Moshe-Mordechai van Zuiden
Psychology, Medicine, Science, Politics, Oppression, Integrity, Philosophy, Jews

If to Jew down someone is a verb, not to hurt others with words is a verb too

Recently, a New Jersey City Council President’s used the term ‘Jew down’ and apologized. But now, a councilwoman has opined that that wasn’t anti-Semitic. To ‘Jew down’ refers to the stereotype that Jews are cheap and negotiate for unreasonably low prices. She claimed it was just a verb.

To be careful not to hurt others with your words is a verb too. And if you found you failed (a verb too), you need to apologize (try to verb-alize it).

When I was in high school, I had a job on-the-side in the kitchen of an old-age home. I didn’t learn to cook but boy did I learn to do dishes.

One day, my boss told me: “And work properly or I’ll have an old Jew take you away.” I immediately answered: “I’m not afraid of my father.” I felt sorry about being so aggressive but it popped out and couldn’t be undone.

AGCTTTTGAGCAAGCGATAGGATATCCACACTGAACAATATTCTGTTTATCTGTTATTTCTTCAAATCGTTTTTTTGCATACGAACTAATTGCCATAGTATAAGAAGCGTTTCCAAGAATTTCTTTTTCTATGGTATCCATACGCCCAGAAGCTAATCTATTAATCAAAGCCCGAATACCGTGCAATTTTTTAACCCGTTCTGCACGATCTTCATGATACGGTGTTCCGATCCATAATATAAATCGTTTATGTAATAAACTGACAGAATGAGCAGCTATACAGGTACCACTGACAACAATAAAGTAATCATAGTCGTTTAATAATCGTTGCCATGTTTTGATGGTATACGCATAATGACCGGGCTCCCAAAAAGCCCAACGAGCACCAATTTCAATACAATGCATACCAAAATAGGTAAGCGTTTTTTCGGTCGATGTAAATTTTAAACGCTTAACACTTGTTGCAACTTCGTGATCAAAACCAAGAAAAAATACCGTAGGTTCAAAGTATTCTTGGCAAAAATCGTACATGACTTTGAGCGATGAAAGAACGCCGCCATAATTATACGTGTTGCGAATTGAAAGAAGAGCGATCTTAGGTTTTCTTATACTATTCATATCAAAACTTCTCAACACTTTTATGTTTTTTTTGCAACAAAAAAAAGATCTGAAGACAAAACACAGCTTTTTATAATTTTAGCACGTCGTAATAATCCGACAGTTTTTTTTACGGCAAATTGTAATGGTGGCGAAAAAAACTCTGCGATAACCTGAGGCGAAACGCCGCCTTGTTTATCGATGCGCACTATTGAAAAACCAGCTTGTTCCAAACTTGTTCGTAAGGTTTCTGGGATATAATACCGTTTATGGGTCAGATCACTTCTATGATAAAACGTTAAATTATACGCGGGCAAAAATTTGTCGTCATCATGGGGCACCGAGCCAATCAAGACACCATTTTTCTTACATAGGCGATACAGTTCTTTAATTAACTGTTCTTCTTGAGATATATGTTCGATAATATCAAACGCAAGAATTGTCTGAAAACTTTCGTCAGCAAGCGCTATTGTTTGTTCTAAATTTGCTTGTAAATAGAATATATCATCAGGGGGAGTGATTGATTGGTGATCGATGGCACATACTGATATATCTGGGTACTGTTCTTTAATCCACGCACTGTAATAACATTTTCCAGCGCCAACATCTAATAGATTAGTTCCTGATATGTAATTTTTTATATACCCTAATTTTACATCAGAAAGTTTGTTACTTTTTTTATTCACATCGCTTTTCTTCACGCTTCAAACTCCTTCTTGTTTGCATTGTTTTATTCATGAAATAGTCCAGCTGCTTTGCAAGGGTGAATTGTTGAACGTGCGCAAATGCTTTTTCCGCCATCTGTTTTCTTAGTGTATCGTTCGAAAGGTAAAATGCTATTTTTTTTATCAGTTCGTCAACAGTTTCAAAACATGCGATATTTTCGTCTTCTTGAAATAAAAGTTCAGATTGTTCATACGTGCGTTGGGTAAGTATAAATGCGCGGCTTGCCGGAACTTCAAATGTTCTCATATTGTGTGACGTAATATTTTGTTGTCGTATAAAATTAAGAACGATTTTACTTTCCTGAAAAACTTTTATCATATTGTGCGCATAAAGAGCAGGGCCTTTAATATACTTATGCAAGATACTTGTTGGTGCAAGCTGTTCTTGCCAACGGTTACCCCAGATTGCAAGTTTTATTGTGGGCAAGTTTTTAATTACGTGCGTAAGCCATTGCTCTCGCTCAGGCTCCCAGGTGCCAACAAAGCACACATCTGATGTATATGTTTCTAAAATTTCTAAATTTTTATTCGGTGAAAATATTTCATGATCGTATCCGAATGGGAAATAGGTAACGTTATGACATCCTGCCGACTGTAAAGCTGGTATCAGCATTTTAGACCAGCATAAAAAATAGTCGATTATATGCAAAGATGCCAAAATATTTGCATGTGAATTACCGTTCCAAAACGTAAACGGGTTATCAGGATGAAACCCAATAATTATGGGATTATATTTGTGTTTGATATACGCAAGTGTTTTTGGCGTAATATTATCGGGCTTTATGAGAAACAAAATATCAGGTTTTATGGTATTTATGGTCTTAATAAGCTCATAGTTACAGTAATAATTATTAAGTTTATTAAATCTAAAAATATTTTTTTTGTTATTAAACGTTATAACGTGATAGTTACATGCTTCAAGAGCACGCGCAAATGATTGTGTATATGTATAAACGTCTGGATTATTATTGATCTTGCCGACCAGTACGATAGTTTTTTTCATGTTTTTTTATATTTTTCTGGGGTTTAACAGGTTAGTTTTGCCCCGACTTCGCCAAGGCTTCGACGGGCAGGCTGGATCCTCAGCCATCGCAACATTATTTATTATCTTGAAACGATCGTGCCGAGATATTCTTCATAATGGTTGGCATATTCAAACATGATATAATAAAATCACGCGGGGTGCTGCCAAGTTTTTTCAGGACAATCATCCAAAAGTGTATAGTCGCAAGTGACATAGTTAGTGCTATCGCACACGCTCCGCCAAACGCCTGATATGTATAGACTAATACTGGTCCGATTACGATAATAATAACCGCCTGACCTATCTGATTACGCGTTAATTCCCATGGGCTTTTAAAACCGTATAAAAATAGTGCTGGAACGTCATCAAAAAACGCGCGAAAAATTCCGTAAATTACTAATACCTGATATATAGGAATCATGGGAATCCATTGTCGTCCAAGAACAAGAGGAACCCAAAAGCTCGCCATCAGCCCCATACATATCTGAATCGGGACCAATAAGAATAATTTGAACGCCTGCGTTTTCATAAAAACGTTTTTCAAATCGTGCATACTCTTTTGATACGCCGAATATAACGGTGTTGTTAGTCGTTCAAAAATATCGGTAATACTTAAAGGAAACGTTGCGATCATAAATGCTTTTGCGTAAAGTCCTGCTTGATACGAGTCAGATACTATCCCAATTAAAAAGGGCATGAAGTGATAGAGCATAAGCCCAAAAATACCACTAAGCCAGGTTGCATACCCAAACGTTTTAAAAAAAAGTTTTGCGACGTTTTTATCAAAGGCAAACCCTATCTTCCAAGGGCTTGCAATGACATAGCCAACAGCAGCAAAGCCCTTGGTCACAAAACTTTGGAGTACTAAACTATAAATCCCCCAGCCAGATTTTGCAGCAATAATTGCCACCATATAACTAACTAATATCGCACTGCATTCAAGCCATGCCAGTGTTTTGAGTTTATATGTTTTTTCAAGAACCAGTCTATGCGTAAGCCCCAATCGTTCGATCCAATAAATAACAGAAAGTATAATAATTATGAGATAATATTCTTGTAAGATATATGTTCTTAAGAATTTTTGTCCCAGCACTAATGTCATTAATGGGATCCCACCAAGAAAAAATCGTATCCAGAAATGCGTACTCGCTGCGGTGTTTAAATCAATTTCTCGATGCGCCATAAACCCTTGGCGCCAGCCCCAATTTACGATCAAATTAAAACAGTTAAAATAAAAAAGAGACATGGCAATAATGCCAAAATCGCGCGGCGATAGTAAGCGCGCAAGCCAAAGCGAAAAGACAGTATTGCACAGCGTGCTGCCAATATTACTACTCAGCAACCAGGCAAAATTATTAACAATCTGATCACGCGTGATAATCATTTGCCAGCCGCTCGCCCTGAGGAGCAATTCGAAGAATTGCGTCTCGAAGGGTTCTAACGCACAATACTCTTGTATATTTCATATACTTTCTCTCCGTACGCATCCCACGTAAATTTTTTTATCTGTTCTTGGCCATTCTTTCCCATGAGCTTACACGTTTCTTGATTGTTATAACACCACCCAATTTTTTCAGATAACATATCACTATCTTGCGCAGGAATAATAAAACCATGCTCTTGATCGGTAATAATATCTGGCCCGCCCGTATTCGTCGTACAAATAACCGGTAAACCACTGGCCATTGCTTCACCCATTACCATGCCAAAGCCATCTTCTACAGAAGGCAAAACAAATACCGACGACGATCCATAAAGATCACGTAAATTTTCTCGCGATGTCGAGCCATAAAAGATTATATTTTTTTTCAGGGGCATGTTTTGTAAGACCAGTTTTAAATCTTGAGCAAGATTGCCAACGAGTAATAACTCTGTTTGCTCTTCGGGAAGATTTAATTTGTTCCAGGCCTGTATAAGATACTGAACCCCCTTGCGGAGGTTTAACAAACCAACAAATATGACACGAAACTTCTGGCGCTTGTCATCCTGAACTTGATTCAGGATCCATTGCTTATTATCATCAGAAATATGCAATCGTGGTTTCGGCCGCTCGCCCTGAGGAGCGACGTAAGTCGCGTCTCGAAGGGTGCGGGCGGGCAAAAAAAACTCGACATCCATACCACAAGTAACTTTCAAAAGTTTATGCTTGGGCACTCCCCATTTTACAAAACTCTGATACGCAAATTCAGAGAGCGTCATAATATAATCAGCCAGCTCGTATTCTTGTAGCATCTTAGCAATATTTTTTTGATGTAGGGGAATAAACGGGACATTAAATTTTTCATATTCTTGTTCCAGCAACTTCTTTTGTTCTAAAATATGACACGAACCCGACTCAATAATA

My boss stood there in utter disbelief about what she just had realized. She grew up in a village in the Catholic South and this was a normal expression there. She had never connected such proverbial Jews to actual Jews in her life. She had Jewish friends. No one would say that she was anti-Semitic — not even my parents who were Holocaust-survivors — and they had some pretty high standards before liking non-Jews.

In fact, my boss’ name for friends was Sam. This, because she was so different from all her other family members that they said: you must be from the Jews and called her Sam. Sam and Moos [moas] (Moses) were names used in jokes about Jews — compare the German Max and Moritz.

Now, how could she talk to me about an old Jew and not think of Jews? It’s simple. It’s what you’re used to from a young age and never got to question. You probably think that ‘breathtaking’ is something wonderful. But it reminds me of asthma. Yet, in Dutch, that is ‘adembenemend,’ literally: breath-taken-away, which to me sounds as fantastic.